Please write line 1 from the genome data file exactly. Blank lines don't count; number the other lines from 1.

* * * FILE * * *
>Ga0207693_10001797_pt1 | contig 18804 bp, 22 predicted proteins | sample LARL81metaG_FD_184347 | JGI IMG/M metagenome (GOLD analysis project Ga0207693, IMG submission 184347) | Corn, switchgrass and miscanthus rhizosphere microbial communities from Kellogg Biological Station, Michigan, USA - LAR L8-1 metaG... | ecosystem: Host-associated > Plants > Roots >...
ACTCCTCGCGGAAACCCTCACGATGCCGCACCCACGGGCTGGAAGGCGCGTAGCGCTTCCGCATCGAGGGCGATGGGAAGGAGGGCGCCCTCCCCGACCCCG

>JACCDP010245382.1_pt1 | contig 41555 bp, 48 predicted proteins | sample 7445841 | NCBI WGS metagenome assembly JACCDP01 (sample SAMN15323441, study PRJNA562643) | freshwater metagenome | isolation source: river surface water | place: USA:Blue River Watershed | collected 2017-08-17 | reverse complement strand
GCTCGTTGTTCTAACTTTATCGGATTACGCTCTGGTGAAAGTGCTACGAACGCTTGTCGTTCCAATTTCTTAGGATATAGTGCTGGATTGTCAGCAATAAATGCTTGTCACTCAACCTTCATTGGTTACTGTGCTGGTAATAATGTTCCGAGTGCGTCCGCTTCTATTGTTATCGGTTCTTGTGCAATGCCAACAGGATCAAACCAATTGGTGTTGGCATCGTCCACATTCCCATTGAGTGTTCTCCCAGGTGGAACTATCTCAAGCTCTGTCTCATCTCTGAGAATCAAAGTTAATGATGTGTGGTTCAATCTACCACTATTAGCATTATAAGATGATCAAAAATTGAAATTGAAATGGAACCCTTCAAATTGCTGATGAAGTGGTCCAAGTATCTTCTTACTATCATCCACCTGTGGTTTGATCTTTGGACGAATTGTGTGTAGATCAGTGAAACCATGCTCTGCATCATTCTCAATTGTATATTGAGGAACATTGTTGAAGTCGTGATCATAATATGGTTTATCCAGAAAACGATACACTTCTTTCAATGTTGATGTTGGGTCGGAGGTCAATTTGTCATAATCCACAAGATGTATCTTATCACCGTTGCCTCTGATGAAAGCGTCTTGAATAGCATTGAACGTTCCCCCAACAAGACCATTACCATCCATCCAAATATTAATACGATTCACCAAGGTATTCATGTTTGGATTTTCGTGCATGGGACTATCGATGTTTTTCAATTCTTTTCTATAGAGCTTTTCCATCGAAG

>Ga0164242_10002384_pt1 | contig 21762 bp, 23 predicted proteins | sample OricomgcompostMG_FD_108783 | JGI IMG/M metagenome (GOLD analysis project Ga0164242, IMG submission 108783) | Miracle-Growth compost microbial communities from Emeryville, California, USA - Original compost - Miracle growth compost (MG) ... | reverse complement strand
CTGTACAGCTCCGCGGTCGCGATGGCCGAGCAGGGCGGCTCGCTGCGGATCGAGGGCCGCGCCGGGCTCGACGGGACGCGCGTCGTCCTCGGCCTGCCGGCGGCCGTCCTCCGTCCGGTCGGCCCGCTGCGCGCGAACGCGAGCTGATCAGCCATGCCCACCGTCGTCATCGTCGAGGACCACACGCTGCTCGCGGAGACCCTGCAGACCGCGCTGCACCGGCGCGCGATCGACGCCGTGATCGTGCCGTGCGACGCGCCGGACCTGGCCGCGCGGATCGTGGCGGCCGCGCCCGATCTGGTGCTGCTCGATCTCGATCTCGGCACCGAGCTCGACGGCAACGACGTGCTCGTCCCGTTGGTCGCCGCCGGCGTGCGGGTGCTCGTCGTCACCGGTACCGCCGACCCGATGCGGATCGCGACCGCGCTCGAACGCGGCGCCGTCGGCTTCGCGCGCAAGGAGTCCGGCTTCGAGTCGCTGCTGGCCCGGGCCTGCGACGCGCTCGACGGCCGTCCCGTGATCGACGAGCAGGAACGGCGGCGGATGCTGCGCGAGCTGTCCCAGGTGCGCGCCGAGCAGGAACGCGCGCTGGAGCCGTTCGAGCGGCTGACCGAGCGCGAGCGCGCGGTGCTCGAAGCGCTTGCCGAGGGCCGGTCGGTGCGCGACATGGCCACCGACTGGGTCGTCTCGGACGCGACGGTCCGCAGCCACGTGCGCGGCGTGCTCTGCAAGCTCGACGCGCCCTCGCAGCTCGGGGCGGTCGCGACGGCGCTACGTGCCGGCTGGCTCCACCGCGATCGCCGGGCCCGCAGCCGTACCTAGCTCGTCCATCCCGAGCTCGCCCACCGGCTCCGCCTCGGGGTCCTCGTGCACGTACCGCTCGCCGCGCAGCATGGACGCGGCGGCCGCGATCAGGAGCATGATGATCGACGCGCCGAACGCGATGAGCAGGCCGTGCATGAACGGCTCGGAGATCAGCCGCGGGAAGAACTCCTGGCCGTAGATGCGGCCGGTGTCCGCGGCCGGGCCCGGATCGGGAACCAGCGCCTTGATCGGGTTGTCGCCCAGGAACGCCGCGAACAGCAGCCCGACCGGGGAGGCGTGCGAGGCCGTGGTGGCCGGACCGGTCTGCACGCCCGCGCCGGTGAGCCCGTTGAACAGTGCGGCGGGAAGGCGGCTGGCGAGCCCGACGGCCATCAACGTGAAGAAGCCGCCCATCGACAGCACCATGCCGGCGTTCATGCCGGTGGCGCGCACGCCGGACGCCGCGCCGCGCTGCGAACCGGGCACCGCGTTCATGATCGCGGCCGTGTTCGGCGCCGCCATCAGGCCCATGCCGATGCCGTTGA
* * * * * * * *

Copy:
>Ga0207693_10001797_pt1 | contig 18804 bp, 22 predicted proteins | sample LARL81metaG_FD_184347 | JGI IMG/M metagenome (GOLD analysis project Ga0207693, IMG submission 184347) | Corn, switchgrass and miscanthus rhizosphere microbial communities from Kellogg Biological Station, Michigan, USA - LAR L8-1 metaG... | ecosystem: Host-associated > Plants > Roots >...